Dev: Disruptor Beam
Platform: Android, iOS, Browser
Release Date: January, 2016
The free-to-play strategy mobile game, Star Trek Timelines, centers around the idea that a strange anomaly has caused different timelines and realities of Star Trek to merge together, obviously causing conflicts that the player must resolve while they explore the galaxy.
The player resolves these conflicts by constructing an away team with the relevant skills and traits to solve the problem in different ways. You can choose characters that will try to resolve conflict diplomatically or you can choose characters that use weapons to gain control over a situation. The game is full of choices which align you towards different characters and groups as you agree or disagree with them. The player gets to level up these characters as they complete missions and collect new crew members with different specialties as the game goes on. The game is made up of these away missions, space battles, and faction missions. All in all, there is a lot of game play to be had in Star Trek Timelines.
Star Trek Timelines is visually impressive with beautiful cutscenes and an interactive, colorful, and detailed galaxy map. One of the most immediate things I remarked on the game was just how well produced it was. Every time I enter the game, I’m greeted by the treat that is John de Lancie’s voice acting as the character Q. There is so much polish on the production and interface of the game that it is understandable why I keep hearing about it.
I do feel however that though the game is well produced in many areas that the mechanics are not as rewarding as the external aspects of the game. And though the game can be a lot of fun, there are some downsides.
The difficulty curve of the away missions are poorly weighted and it is easy to get stuck on certain missions. This leads to grinding and replaying to earn special items and boost character stats. It is easy to succumb to the frustration of spending all this time to beef up your character stats and instead resign to in-app purchases to get new special characters at the Time Portal. Of course, paying isn’t the only way to earn new crew members. Completing away missions accumulates credits for the player. It takes 10,000 credits for one prize consisting of either a character, item, or schematics used to upgrade the player’s ship for space battles, and 90,000 credits for a pack of ten prizes. This verges the implementation of pay models across the boundary of purely aesthetic customization into paying to get ahead in the game.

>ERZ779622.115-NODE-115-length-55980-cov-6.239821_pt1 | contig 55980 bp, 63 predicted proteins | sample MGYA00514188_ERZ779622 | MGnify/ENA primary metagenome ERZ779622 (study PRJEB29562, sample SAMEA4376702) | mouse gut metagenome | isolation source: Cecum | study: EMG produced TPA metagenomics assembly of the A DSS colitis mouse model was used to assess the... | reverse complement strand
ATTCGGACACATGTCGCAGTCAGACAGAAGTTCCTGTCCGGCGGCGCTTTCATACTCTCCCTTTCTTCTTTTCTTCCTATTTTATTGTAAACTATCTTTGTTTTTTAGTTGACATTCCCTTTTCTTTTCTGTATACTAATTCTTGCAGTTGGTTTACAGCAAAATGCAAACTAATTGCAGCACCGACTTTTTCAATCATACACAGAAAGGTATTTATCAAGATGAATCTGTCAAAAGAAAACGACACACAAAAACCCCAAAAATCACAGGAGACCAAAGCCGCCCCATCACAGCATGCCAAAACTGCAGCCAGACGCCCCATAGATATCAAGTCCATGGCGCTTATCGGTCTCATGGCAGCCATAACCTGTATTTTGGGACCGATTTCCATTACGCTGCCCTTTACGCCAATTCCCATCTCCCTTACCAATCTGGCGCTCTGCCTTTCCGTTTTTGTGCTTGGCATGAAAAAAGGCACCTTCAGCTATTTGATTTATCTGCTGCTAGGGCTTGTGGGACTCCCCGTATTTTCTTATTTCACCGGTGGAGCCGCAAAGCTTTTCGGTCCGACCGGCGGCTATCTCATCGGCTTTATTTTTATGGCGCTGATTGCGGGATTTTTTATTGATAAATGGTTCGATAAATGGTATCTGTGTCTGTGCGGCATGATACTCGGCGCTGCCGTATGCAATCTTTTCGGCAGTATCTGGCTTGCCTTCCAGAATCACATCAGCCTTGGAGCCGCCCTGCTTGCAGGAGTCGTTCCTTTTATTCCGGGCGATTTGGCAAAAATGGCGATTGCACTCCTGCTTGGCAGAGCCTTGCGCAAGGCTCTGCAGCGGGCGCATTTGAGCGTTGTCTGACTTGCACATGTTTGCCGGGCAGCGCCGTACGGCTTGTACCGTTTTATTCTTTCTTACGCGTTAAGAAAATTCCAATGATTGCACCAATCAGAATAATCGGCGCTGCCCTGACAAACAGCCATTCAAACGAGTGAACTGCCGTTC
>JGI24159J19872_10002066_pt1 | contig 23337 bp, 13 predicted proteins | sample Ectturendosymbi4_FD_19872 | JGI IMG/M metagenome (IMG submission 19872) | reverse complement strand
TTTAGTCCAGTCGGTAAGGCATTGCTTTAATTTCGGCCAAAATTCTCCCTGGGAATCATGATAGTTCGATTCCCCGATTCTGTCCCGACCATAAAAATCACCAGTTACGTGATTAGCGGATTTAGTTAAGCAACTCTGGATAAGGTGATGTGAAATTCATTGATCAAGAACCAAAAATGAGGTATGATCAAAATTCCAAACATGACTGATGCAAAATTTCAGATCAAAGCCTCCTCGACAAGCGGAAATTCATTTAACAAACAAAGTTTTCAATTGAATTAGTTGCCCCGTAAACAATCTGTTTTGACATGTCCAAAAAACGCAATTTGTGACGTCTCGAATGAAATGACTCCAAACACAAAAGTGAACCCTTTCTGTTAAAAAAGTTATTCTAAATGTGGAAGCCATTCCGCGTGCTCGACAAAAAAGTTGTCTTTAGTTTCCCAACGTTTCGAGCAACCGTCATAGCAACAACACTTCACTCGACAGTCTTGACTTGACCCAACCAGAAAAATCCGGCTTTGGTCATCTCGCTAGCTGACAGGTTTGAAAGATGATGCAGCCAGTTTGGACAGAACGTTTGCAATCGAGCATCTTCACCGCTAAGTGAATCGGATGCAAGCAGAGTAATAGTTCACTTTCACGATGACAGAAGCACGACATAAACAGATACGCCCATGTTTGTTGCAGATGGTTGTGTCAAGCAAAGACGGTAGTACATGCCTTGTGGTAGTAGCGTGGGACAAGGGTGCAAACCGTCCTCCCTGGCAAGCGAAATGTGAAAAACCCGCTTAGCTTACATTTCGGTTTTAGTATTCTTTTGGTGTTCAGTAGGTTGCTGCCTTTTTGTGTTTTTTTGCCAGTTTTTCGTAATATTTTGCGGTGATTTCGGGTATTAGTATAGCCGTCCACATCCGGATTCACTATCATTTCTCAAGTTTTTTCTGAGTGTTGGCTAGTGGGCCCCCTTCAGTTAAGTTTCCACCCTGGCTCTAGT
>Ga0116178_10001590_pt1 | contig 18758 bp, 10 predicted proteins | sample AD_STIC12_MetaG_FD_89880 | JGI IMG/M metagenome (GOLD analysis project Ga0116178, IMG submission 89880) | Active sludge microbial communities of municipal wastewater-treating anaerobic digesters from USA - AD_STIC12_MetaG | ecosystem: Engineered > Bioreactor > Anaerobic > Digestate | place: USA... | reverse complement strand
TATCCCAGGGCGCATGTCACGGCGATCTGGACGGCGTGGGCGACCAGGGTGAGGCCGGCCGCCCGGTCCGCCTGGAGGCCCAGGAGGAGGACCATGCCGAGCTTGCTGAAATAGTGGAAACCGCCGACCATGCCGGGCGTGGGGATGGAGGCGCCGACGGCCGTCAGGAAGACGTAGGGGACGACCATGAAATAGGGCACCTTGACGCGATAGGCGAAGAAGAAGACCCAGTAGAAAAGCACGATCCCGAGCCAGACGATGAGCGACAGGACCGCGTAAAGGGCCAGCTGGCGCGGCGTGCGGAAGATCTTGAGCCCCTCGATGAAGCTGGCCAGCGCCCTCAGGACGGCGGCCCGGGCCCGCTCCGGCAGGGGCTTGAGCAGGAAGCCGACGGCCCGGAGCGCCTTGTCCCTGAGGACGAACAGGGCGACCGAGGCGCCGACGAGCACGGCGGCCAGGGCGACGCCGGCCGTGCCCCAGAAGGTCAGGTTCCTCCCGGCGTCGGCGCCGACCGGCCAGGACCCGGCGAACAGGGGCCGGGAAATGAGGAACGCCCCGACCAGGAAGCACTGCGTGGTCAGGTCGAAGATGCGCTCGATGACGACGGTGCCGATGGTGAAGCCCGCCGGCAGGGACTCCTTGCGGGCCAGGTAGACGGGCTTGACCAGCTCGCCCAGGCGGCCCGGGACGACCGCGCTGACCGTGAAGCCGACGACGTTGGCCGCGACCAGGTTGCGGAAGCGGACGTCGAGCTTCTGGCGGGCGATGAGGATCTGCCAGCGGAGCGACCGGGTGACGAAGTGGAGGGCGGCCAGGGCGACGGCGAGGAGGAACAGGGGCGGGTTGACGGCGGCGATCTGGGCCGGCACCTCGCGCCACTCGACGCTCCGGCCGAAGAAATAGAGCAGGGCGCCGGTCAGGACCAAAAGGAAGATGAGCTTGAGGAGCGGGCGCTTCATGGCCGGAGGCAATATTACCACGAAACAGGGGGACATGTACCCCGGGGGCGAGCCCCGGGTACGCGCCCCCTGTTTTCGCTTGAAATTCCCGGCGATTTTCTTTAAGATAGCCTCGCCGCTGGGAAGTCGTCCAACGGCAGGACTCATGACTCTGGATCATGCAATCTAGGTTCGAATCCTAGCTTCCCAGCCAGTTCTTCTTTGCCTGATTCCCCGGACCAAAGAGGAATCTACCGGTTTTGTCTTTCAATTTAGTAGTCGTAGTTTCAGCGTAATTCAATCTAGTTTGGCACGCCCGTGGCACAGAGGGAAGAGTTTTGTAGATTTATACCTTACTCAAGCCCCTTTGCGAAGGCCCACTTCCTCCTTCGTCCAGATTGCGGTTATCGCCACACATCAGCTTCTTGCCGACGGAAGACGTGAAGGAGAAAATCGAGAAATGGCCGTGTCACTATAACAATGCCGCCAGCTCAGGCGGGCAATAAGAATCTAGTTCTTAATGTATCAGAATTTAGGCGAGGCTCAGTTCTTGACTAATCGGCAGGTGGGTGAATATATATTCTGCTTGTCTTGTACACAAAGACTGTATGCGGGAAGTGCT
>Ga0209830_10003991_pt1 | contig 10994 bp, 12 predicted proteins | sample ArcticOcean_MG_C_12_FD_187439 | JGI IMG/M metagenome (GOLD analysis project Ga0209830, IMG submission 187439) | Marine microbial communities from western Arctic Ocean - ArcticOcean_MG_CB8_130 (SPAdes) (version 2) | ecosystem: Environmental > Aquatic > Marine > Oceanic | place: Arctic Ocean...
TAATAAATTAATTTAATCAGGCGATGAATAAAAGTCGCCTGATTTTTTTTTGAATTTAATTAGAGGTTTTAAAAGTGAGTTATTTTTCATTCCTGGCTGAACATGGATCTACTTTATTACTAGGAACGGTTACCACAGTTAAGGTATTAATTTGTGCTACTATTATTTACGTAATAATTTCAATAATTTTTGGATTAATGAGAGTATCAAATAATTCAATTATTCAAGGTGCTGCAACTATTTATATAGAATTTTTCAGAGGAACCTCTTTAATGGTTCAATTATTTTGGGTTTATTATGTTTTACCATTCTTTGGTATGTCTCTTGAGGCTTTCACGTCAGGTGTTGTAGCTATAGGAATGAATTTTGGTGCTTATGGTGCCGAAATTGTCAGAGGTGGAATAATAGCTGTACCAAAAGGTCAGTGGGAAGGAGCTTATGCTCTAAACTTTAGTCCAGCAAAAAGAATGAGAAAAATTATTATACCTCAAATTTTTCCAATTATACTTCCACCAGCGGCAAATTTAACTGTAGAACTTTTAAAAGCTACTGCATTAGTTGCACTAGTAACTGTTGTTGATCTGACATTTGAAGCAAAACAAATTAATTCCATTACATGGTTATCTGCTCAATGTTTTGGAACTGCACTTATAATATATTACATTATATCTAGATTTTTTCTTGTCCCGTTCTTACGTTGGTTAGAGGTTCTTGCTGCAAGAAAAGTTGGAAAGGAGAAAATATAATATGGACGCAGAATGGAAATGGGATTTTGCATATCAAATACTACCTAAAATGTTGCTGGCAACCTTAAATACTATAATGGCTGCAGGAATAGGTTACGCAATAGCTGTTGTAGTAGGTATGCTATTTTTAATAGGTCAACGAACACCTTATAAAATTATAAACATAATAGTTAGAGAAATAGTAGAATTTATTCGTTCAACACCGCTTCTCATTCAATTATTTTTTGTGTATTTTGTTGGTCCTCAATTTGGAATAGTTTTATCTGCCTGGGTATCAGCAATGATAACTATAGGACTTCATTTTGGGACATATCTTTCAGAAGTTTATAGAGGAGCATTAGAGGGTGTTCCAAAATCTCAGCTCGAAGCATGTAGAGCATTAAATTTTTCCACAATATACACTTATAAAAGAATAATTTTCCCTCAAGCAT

I can understand how some can be tired of this free-to-play but pay-to-win model that is so prevalent in mobile games; however, I think there is enough substance in the game play to make Star Trek Timelines worth the grind.
Though there are these unfortunate aspects to the game, it never really stops the game from being enjoyable if you are a Star Trek fan. I love seeing familiar faces and collecting fun characters like “Tempted Data,” who has been infiltrated with Borg technology, or “Mirror Spock.”
If you are not a fan or are completely uninterested in Star Trek, I’m sure that much of the magic of the game is lost. I don’t think the game mechanics alone are pay-off enough for those who don’t care about the world of Star Trek, so you should probably just skip it. However, so much of the enjoyment in Star Trek Timelines comes from living in the world of Star Trek and seeing familiar faces that have never met or interacted with one another. So, if you are a fan of Star Trek and mobile gaming, I highly suggest you get this game.